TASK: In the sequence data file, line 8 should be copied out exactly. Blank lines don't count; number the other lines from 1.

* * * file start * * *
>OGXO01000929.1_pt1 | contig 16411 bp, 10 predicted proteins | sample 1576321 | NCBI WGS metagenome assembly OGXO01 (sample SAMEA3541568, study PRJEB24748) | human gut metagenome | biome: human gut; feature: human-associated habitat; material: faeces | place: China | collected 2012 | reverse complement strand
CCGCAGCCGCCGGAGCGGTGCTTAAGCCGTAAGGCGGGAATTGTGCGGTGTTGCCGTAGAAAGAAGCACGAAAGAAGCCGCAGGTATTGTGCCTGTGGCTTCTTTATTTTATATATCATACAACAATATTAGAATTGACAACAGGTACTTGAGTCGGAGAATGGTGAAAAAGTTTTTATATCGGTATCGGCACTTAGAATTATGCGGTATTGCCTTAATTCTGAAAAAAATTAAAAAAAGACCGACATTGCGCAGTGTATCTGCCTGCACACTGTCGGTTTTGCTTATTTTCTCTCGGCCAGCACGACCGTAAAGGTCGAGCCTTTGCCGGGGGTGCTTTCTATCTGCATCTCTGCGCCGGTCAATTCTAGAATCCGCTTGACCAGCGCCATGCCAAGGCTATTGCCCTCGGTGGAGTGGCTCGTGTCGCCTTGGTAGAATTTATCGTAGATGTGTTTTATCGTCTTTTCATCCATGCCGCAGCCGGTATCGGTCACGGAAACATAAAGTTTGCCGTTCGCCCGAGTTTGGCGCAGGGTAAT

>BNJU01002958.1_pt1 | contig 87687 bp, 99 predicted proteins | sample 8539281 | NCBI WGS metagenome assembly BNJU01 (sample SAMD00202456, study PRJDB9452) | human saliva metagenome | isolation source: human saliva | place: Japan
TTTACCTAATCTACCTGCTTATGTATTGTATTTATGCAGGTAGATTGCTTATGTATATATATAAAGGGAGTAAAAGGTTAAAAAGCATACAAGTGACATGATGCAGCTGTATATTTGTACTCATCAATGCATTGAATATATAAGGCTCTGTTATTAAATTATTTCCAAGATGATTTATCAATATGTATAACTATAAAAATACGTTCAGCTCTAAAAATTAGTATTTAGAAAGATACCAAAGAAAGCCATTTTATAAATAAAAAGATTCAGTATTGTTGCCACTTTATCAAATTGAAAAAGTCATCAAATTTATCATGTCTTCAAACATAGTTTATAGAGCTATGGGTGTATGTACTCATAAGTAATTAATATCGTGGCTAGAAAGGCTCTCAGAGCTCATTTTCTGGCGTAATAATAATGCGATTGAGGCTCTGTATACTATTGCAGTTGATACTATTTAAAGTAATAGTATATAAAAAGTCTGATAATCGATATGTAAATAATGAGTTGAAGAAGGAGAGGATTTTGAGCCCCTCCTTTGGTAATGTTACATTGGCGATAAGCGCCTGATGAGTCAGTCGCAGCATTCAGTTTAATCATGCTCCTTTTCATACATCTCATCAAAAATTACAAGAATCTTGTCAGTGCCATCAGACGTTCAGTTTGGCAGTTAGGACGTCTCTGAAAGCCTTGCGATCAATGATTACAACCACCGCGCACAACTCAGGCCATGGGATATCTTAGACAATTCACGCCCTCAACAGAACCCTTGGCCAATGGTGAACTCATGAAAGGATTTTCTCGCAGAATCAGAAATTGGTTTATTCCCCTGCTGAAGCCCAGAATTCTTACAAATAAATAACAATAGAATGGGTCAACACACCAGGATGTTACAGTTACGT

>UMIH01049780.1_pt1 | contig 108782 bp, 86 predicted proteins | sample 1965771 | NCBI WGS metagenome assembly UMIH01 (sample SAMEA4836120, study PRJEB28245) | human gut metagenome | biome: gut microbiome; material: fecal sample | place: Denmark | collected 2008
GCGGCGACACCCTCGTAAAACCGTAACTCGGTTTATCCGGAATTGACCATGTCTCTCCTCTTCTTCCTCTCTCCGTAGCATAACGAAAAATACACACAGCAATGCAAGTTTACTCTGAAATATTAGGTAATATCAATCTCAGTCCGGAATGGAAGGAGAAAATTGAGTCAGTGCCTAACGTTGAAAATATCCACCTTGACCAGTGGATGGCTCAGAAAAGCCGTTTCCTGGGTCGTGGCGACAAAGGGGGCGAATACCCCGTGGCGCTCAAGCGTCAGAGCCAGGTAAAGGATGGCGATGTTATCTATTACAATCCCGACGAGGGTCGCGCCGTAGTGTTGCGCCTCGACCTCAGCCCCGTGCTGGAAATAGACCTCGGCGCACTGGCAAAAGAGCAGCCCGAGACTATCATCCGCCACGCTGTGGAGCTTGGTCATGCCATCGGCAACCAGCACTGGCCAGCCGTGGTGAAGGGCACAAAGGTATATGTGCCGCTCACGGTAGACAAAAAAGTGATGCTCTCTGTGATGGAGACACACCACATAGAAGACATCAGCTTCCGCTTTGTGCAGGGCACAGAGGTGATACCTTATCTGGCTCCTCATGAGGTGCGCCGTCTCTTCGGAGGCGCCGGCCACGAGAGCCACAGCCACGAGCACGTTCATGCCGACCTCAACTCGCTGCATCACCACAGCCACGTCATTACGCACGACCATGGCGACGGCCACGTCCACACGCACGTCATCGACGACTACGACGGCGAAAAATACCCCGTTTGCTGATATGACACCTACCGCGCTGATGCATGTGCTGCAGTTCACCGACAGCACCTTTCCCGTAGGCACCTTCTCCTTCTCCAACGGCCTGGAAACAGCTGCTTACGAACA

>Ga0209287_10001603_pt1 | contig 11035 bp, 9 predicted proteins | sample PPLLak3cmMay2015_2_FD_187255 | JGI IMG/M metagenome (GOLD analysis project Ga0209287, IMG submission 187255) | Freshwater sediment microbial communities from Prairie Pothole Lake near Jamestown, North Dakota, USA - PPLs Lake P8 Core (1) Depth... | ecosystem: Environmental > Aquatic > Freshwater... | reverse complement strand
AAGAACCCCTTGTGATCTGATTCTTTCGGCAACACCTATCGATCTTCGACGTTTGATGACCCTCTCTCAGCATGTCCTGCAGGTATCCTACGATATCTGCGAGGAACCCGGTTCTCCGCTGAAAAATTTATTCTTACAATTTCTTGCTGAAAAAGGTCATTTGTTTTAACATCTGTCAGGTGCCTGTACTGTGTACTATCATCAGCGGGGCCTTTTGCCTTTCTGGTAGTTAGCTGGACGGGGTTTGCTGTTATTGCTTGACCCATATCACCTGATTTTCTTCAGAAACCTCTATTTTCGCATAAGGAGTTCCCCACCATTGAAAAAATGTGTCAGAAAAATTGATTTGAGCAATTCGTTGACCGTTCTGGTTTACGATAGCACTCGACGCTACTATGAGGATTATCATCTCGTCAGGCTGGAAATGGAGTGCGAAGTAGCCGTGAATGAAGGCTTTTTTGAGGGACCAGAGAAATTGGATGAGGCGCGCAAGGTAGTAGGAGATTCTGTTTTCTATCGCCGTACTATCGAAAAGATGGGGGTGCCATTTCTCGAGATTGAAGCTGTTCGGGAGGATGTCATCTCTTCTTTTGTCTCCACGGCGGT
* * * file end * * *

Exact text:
AAGAACCCCTTGTGATCTGATTCTTTCGGCAACACCTATCGATCTTCGACGTTTGATGACCCTCTCTCAGCATGTCCTGCAGGTATCCTACGATATCTGCGAGGAACCCGGTTCTCCGCTGAAAAATTTATTCTTACAATTTCTTGCTGAAAAAGGTCATTTGTTTTAACATCTGTCAGGTGCCTGTACTGTGTACTATCATCAGCGGGGCCTTTTGCCTTTCTGGTAGTTAGCTGGACGGGGTTTGCTGTTATTGCTTGACCCATATCACCTGATTTTCTTCAGAAACCTCTATTTTCGCATAAGGAGTTCCCCACCATTGAAAAAATGTGTCAGAAAAATTGATTTGAGCAATTCGTTGACCGTTCTGGTTTACGATAGCACTCGACGCTACTATGAGGATTATCATCTCGTCAGGCTGGAAATGGAGTGCGAAGTAGCCGTGAATGAAGGCTTTTTTGAGGGACCAGAGAAATTGGATGAGGCGCGCAAGGTAGTAGGAGATTCTGTTTTCTATCGCCGTACTATCGAAAAGATGGGGGTGCCATTTCTCGAGATTGAAGCTGTTCGGGAGGATGTCATCTCTTCTTTTGTCTCCACGGCGGT